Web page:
Recent headlines have been filled with stories of $6.6 billion missing from Iraq’s reconstruction funds. Many reports have been focusing upon the money going into the pockets of corrupt officials. While that likely did happen with some of the funds, the vast majority probably disappeared through poor bookkeeping, which was a hallmark of the early years of the U.S. occupation of Iraq.
The Special Inspector General for Iraq Reconstruction’s April 2011 “Quarterly Report to the United States Congress,” reported that $6.6 billion was missing from the Development Fund for Iraq (DIF). In mid-June, the Special Inspector General Stuart Bowen, began talking to the media about the case.
In May 2003, the Development Fund for Iraq (DFI) was created by United Nations Resolution 1483. The Fund collected the majority of Iraq’s petroleum revenues, which were being held at the Federal Reserve Bank of New York under the Oil for Food Program that was created in 1995. The DFI was put at the disposal of the Coalition Provisional Authority (CPA), and was used to pay the salaries and pensions of Iraqi government workers, and for reconstruction projects. During the CPA era, the United States began flying in stacks of $100 bills from the Federal Reserve Bank to Baghdad on C-130 transport planes. From May 2003 to May 2004 21 flights delivered $12 billion in cash to Iraq. The money was haphazardly delivered to Iraq’s ministries, and then used for development plans. The Bush administration had no infrastructure or bureaucracy in place to handle what became the largest reconstruction project in American history, and therefore had to deal with the task on an ad hoc basis with little to no oversight.
When the CPA ended its mandate in mid-2004 was when the missing $6.6 billion was first noticed. On June 28, 2004, just as the CPA was finishing up its work in Iraq, it issued a document, which said that it had $6.6 billion remaining from the DFI. $4 billion was in outstanding commitments, and $2.6 billion was on hand assets. The money was then supposed to be transferred to the Pentagon. On July 11, a Defense Department comptroller sent an email from Baghdad that the $6.6 billion was still on the books. There are no records of the money being transferred to Defense however. The Pentagon comptroller who took charge of the DFI in July 2004 said he never received the six billion. Since then, Defense has claimed that it could find the money if given enough time, but it so far has failed to do so.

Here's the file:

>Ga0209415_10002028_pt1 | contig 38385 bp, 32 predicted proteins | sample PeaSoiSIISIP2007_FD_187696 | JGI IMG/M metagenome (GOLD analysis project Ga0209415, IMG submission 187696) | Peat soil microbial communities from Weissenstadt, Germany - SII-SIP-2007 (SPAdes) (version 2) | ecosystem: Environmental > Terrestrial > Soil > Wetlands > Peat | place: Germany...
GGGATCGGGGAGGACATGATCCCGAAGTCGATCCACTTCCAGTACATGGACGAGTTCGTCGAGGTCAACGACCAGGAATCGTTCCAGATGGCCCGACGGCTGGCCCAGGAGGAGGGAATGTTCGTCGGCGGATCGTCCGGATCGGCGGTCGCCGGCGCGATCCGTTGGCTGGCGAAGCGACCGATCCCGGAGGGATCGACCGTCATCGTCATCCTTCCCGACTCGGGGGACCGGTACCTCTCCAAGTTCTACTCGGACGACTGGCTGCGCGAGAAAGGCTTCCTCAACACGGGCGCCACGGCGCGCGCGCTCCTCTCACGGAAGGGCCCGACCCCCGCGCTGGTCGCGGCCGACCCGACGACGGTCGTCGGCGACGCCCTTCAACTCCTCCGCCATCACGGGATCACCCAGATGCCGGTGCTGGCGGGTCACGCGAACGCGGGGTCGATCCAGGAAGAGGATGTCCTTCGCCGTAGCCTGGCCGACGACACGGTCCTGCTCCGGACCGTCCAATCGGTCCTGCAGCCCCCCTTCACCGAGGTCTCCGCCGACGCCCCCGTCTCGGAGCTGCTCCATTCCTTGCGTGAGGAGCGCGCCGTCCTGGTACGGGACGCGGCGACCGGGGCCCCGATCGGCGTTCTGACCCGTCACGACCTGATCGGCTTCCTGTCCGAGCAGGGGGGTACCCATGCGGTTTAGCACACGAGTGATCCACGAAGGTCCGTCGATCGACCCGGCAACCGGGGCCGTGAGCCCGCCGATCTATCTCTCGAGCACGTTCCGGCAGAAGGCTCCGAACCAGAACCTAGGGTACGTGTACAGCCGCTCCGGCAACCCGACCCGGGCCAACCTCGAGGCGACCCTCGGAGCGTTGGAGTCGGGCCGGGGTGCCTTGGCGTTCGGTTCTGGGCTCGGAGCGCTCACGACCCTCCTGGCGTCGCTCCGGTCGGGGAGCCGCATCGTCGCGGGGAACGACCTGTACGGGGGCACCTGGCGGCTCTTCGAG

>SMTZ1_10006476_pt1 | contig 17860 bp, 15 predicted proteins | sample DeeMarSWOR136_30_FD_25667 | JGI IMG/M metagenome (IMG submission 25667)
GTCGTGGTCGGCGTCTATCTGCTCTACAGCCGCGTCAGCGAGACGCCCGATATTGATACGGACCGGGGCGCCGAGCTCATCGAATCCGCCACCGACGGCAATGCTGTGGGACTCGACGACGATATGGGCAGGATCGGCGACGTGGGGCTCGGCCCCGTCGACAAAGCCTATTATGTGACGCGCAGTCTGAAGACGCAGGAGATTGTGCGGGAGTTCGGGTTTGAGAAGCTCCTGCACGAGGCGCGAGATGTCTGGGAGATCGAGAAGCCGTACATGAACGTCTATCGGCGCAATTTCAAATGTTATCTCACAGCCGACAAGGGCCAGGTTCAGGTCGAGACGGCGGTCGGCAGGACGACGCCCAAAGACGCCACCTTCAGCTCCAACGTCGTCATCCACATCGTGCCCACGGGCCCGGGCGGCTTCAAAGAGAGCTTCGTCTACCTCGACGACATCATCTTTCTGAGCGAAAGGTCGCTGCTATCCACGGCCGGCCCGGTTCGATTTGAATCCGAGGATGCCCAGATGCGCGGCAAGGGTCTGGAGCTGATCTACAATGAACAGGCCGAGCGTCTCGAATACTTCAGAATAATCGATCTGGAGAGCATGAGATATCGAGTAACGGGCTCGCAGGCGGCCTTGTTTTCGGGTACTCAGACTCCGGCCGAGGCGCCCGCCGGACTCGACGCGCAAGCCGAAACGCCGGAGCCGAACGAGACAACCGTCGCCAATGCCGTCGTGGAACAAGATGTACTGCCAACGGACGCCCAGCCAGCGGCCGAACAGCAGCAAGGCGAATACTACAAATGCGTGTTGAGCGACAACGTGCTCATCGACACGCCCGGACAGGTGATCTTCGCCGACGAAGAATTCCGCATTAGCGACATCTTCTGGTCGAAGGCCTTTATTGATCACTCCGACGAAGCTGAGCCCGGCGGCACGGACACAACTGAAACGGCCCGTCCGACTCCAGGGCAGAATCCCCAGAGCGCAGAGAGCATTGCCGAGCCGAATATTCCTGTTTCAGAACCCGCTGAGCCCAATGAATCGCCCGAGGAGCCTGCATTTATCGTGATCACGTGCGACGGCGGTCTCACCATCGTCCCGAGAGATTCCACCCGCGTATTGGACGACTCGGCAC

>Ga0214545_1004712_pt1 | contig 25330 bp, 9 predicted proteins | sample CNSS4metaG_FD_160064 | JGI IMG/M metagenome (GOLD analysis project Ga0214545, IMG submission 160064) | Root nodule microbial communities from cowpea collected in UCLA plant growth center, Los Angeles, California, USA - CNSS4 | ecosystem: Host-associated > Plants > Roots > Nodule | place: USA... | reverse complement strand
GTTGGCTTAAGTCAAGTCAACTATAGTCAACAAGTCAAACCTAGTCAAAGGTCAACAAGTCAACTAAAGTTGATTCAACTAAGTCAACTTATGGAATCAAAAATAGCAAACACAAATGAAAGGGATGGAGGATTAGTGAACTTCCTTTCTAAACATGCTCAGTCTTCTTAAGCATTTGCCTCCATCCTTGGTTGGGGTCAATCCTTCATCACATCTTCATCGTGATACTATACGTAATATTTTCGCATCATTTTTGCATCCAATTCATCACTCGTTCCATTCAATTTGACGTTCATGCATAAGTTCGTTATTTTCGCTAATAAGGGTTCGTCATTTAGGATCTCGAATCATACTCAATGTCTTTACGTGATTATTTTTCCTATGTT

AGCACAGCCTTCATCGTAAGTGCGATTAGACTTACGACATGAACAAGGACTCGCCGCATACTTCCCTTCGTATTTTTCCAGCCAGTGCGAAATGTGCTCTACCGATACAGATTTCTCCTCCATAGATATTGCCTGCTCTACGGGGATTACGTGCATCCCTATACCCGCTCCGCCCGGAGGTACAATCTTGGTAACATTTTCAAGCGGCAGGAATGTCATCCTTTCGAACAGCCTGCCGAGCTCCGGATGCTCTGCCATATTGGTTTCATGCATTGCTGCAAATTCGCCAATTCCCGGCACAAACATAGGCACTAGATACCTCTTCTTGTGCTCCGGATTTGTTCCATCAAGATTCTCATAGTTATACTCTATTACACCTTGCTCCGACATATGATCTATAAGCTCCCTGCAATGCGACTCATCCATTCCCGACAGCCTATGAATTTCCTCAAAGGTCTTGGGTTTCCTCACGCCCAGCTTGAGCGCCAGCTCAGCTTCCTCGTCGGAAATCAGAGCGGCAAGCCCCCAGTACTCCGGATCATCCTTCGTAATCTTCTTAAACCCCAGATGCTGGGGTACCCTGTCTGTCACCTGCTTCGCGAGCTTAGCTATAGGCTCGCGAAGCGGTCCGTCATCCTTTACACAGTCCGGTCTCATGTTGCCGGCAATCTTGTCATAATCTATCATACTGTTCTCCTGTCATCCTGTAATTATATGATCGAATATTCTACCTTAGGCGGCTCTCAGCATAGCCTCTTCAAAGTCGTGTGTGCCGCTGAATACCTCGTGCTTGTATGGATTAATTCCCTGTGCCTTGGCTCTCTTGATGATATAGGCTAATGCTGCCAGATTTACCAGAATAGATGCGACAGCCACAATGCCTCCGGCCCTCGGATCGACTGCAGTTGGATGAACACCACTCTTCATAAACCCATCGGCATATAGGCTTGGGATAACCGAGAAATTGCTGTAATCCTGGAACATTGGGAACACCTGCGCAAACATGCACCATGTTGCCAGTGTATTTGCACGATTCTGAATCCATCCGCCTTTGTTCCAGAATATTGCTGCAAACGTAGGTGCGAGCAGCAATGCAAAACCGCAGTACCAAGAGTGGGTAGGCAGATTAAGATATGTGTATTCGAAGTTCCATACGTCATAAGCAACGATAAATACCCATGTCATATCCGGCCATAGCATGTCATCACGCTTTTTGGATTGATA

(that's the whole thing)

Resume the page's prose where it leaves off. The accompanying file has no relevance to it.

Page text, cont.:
If the missing money wasn’t bad enough, in June 2011 Stuart Bowen gave an interview with the Los Angeles Times. The Times reported that auditors thought that some of the money could have been stolen, and that Iraqi officials were the prime suspects. That set off a flurry of news stories that $6.6 billion went missing because of corruption. Bowen then tried to clarify the issue, by saying that he only answered a hypothetical question about the funds being stolen by the Los Angeles Times reporter, but it was largely too late. The media ran with the first account, which largely shaped public opinion about the matter despite what Bowen said later on.
While greedy contractors or U.S. or Iraqi officials could have taken some of the money, the vast majority of the $6.6 billion probably disappeared due to the horrible record keeping that was the norm with the CPA and Pentagon at the time. As the Special Inspector General has been noting for the past several years, the United States was not ready to manage the rebuilding of Iraq. There was a total lack of coordination and planning within the Bush White House before the invasion, and when the CPA was created after the overthrow of Saddam Hussein the problems did not end. The new American administration dished out a huge amount of money in a very short period of time in cash to deal with one crisis after another, with very little bookkeeping or oversight. When the CPA ended and the U.S. military took over control of Iraq, these issues continued. It should be no surprise then that such a large amount of money should turn up unaccounted for. In fact, a large amount was probably spent in Iraq keeping the government running, but its exact destination will likely never be known because of the dearth of paper work at the time.
CBS News, “$6.6 billion sent to Iraq likely stolen,” 6/14/11
Fox News, “Auditor Disputes Report About Money $6.6 billion in Iraq Being Stolen,” 6/14/11
Pallister, David, “How the US sent $12bn in cash to Iraq. And watched it vanish,” Guardian, 2/8/07
Richter, Paul, “Missing Iraq money may have been stolen, auditors say,” Los Angeles Times, 6/13/11
Special Inspector General For Iraq Reconstruction, “Hard Lessons,” 1/22/09
- “Quarterly Report to the United States Congress,” 4/30/11
Todd, Brian, “Feds probe -- for a 3rd time -- loss of billions in Iraqi funds,” CNN, 6/13/11
Werman, Marco, “The Case of Missing $6 Billion in Iraq,” The World, 6/14/11
1933 Iraq asked France to impose treaty between two to remove Assyrians from Syrian border and disarm them ( Musings...
Dr. Michael Izady of Columbia’s School of International and Public Affairs recently gave an interview to the Swiss-based International Relat...
While the total number of security incidents went down from September to October in Iraq, Islamic State operations in the country have slowl...
Fishman, Brian, The Master Plan, ISIS, Al-Qaeda, and the Jihadi Strategy For Final Victory , New Haven & London: Yale University Press, ...